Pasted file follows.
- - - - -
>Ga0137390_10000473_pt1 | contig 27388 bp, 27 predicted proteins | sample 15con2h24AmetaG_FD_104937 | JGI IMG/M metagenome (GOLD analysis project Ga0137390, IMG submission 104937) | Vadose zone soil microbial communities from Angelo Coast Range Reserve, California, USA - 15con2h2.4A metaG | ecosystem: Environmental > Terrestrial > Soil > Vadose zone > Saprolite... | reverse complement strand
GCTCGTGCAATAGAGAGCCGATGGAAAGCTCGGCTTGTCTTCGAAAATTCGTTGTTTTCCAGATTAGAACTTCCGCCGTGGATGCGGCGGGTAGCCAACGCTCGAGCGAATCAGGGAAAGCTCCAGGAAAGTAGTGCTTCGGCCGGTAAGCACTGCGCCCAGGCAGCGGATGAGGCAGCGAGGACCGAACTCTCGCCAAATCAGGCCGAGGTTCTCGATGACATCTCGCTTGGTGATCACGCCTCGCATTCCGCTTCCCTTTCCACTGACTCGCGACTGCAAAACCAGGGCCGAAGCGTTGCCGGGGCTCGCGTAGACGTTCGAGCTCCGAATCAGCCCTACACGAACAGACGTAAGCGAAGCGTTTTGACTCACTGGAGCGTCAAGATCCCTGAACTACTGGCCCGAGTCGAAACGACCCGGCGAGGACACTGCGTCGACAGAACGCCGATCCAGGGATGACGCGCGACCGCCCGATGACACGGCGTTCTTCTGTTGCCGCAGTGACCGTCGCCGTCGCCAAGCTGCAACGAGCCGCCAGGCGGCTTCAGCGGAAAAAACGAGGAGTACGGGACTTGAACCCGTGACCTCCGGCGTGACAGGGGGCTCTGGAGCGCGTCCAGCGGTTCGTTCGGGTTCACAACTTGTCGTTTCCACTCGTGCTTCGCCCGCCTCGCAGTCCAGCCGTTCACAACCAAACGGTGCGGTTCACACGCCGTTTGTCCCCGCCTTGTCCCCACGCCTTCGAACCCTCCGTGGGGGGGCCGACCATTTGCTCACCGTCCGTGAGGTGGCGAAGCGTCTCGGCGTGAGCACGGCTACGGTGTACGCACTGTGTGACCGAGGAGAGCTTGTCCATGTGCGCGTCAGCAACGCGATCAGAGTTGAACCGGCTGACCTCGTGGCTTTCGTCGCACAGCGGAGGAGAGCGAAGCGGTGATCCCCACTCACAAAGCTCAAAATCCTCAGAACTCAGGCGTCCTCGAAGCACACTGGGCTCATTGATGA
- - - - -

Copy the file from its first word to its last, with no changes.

>Ga0137390_10000473_pt1 | contig 27388 bp, 27 predicted proteins | sample 15con2h24AmetaG_FD_104937 | JGI IMG/M metagenome (GOLD analysis project Ga0137390, IMG submission 104937) | Vadose zone soil microbial communities from Angelo Coast Range Reserve, California, USA - 15con2h2.4A metaG | ecosystem: Environmental > Terrestrial > Soil > Vadose zone > Saprolite... | reverse complement strand
GCTCGTGCAATAGAGAGCCGATGGAAAGCTCGGCTTGTCTTCGAAAATTCGTTGTTTTCCAGATTAGAACTTCCGCCGTGGATGCGGCGGGTAGCCAACGCTCGAGCGAATCAGGGAAAGCTCCAGGAAAGTAGTGCTTCGGCCGGTAAGCACTGCGCCCAGGCAGCGGATGAGGCAGCGAGGACCGAACTCTCGCCAAATCAGGCCGAGGTTCTCGATGACATCTCGCTTGGTGATCACGCCTCGCATTCCGCTTCCCTTTCCACTGACTCGCGACTGCAAAACCAGGGCCGAAGCGTTGCCGGGGCTCGCGTAGACGTTCGAGCTCCGAATCAGCCCTACACGAACAGACGTAAGCGAAGCGTTTTGACTCACTGGAGCGTCAAGATCCCTGAACTACTGGCCCGAGTCGAAACGACCCGGCGAGGACACTGCGTCGACAGAACGCCGATCCAGGGATGACGCGCGACCGCCCGATGACACGGCGTTCTTCTGTTGCCGCAGTGACCGTCGCCGTCGCCAAGCTGCAACGAGCCGCCAGGCGGCTTCAGCGGAAAAAACGAGGAGTACGGGACTTGAACCCGTGACCTCCGGCGTGACAGGGGGCTCTGGAGCGCGTCCAGCGGTTCGTTCGGGTTCACAACTTGTCGTTTCCACTCGTGCTTCGCCCGCCTCGCAGTCCAGCCGTTCACAACCAAACGGTGCGGTTCACACGCCGTTTGTCCCCGCCTTGTCCCCACGCCTTCGAACCCTCCGTGGGGGGGCCGACCATTTGCTCACCGTCCGTGAGGTGGCGAAGCGTCTCGGCGTGAGCACGGCTACGGTGTACGCACTGTGTGACCGAGGAGAGCTTGTCCATGTGCGCGTCAGCAACGCGATCAGAGTTGAACCGGCTGACCTCGTGGCTTTCGTCGCACAGCGGAGGAGAGCGAAGCGGTGATCCCCACTCACAAAGCTCAAAATCCTCAGAACTCAGGCGTCCTCGAAGCACACTGGGCTCATTGATGA